The 1871 law was requested and signed during Reconstruction by President Ulysses S. Grant, who invoked it that October to suppress violence in the South, including in nine South Carolina counties in rebellion. The law helped break the power of the Klan and other groups terrorizing Black voters, and marauding lawmakers elected to Congress from readmitted former Confederate states, but it has not been used as Tuesday’s lawsuit contemplates in modern times.
The Supreme Court also has ruled that presidents enjoy absolute immunity for actions undertaken in their official capacity, a term that courts have interpreted generously.
Thompson’s attorneys argue that directing an assault on a coequal branch of government in no way qualifies as protecting and defending the U.S. Constitution. Even if Trump were generously considered to be “electioneering,” politicking is a political function, not a presidential one, they said.
Likewise, whether a court someday decides that Trump incited violence or engaged in First Amendment-protected political speech, the question is not whether his remarks were lawful, attorney Joseph Sellers said, but “whether he conspired with others to seek to prevent Congress from completing the ratification of the electoral process, and inciting a riot to take over the Capitol was a means to that end.”
“This lawsuit is very simple. It relies on this protection which every member of Congress is entitled to, that they be free of threats of violence and intimidation and free that day to certify results of the election of President [Joe] Biden and Vice President [Kamala] Harris,” Sellers said.
Trump and Giuliani exhorted listeners at a rally near the White House before the Jan. 6 insurrection, with Giuliani calling for “trial by combat” and Trump saying he would join marchers down Pennsylvania Avenue to give lawmakers “the kind of pride and boldness that they need to take back our country.” Trump had repeatedly promoted the rally, posting on Twitter that it “will be wild!”
He heaped praise on participants afterward, tweeting: “Go home with love & in peace. Remember this day forever!”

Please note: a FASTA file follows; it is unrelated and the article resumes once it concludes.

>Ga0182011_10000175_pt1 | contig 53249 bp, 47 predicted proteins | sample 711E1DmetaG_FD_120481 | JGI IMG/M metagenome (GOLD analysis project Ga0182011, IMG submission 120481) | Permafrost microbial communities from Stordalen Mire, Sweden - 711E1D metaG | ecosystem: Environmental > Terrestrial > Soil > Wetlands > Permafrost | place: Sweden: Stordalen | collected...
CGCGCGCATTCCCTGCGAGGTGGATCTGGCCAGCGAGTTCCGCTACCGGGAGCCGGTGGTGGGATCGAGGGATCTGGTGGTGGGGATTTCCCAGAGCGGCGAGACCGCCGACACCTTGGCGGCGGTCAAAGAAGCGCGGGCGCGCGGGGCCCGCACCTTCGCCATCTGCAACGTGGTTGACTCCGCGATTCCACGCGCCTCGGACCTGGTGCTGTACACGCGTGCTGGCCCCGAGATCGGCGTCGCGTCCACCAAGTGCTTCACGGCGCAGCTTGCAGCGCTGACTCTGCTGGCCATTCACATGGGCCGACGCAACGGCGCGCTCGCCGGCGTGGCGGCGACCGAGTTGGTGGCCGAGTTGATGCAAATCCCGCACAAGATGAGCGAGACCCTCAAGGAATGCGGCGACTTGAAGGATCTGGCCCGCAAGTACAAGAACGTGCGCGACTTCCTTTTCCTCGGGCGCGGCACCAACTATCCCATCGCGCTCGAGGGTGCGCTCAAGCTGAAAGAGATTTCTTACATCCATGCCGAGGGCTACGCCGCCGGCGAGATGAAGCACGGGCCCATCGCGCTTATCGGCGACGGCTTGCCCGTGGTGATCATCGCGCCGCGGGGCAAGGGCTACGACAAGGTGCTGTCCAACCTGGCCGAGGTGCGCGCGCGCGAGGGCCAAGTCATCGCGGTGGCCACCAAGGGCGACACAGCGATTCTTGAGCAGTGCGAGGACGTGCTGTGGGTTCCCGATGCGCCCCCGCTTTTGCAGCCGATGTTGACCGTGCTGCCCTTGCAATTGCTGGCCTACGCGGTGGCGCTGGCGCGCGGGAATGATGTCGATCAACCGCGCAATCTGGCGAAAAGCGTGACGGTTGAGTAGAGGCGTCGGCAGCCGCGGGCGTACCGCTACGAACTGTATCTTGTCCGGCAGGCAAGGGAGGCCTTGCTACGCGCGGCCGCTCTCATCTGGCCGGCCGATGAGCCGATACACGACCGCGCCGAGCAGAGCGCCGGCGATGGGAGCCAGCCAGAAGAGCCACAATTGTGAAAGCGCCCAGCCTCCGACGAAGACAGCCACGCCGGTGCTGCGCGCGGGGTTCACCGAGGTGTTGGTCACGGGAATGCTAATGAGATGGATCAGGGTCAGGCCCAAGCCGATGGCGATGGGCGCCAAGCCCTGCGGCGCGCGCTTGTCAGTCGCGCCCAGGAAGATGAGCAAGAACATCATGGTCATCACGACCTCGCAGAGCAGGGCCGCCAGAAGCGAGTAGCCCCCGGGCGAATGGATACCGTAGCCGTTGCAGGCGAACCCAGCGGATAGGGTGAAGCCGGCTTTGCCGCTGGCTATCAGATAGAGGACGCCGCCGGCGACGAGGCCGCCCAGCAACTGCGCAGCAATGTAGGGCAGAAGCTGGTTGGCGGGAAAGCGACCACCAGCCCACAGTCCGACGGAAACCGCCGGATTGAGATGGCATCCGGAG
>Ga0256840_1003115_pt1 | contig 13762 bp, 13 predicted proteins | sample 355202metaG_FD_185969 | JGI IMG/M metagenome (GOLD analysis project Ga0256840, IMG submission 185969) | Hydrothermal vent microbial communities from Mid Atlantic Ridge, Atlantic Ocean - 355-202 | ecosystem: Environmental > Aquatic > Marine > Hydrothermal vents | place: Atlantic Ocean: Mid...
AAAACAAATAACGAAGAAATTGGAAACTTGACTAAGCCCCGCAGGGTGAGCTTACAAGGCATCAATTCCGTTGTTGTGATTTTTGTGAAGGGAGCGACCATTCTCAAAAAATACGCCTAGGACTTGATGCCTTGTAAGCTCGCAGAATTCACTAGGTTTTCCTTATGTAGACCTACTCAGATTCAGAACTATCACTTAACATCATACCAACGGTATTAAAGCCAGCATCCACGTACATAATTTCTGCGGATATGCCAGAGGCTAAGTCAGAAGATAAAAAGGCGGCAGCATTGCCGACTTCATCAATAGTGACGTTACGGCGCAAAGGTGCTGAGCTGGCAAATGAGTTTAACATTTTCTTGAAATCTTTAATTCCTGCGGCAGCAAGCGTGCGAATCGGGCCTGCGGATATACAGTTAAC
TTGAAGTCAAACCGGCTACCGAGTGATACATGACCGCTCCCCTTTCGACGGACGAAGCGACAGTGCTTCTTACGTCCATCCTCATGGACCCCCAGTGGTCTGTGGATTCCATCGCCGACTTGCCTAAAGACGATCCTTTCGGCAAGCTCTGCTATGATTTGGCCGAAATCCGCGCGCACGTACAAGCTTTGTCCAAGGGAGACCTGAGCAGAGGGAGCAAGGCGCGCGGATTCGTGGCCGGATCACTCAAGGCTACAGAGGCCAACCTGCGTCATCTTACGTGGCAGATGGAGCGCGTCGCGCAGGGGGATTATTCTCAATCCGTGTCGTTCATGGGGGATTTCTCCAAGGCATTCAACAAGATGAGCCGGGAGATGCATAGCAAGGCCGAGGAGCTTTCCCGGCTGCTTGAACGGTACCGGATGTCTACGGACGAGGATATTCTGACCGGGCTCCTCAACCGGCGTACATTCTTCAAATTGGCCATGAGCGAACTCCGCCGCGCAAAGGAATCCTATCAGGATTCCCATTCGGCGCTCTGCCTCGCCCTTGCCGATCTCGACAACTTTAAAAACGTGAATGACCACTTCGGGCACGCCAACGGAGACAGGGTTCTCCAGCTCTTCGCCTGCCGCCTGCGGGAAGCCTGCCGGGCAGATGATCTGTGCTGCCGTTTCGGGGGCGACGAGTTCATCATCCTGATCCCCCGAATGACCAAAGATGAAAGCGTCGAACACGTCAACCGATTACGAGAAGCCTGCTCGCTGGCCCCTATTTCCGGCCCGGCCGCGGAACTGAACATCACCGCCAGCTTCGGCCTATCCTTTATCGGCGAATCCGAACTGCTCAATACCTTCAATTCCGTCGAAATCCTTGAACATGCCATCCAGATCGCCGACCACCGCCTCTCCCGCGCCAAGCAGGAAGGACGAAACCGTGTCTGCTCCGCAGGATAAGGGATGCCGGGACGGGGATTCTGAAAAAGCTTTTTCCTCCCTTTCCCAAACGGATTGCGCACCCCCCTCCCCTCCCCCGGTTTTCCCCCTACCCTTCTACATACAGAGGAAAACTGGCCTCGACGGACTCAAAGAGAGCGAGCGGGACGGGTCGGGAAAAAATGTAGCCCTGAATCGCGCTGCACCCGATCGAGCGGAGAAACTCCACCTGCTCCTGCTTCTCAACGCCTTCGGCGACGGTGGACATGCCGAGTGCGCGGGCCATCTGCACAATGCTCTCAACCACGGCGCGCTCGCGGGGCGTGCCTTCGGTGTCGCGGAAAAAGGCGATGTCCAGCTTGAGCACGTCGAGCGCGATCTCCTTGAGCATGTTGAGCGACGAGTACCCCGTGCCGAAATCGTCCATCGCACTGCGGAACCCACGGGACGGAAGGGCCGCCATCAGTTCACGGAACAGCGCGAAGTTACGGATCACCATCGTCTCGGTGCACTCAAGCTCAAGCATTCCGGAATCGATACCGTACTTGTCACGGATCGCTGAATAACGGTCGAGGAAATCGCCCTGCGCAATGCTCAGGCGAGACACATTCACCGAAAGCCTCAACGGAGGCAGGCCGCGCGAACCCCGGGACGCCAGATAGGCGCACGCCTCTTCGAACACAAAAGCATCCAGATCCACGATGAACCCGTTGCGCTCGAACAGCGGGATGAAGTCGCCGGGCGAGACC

The suit seeks compensatory and punitive damages for any plaintiffs who join it and were harmed in the assault, as well as attorneys’ fees, meaning a guilty verdict could represent not only a judicial judgment against Trump’s actions but also a financial sting.
The lawsuit is the latest in a rush of civil and criminal actions challenging Trump and his political future.
An Atlanta-area prosecutor last week opened a criminal investigation into whether Trump’s or others’ “attempts to influence” state officials to overturn Georgia’s 2020 election result in favor of Biden were unlawful.
Dominion Voting Systems has filed $1.3 billion defamation lawsuits against both Giuliani and Trump lawyer Sidney Powell, alleging that they made dozens of statements promoting the “false preconceived narrative” that the election was stolen from Trump and blaming the company’s counting machines without any evidence.
In his speech just before the Capitol was stormed, Giuliani spoke of “crooked Dominion machines” that he claimed were used to steal the election.
Christopher Krebs, the former top U.S. cybersecurity official responsible for securing November’s presidential election, also has sued the Trump campaign, lawyer Joseph diGenova and Newsmax for defamation, asserting that they conspired to falsely claim the election was stolen and fraudulently reap political donations.
Sellers said litigants in the Thompson suit have not been in touch with those bringing the other lawsuits.
Prosecutors have federally charged at least 212 people in the Capitol breach, and acting U.S. attorney Michael Sherwin of Washington has not ruled out investigating Trump rally speakers, saying Jan. 7: “We are looking at all actors here … We will look at every actor and all criminal charges.”
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The Washington Post’s Ann E. Marimow, Keith L. Alexander and Aaron C. Davis contributed to this report.